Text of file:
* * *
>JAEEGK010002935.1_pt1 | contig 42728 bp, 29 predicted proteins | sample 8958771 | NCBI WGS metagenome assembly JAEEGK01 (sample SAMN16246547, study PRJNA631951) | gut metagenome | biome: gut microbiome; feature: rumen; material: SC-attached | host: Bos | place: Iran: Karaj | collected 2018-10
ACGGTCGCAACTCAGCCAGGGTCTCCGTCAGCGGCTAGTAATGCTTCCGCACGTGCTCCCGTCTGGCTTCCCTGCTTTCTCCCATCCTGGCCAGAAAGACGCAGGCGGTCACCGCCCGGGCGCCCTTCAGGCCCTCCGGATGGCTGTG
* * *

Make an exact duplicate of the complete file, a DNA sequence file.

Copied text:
>JAEEGK010002935.1_pt1 | contig 42728 bp, 29 predicted proteins | sample 8958771 | NCBI WGS metagenome assembly JAEEGK01 (sample SAMN16246547, study PRJNA631951) | gut metagenome | biome: gut microbiome; feature: rumen; material: SC-attached | host: Bos | place: Iran: Karaj | collected 2018-10
ACGGTCGCAACTCAGCCAGGGTCTCCGTCAGCGGCTAGTAATGCTTCCGCACGTGCTCCCGTCTGGCTTCCCTGCTTTCTCCCATCCTGGCCAGAAAGACGCAGGCGGTCACCGCCCGGGCGCCCTTCAGGCCCTCCGGATGGCTGTG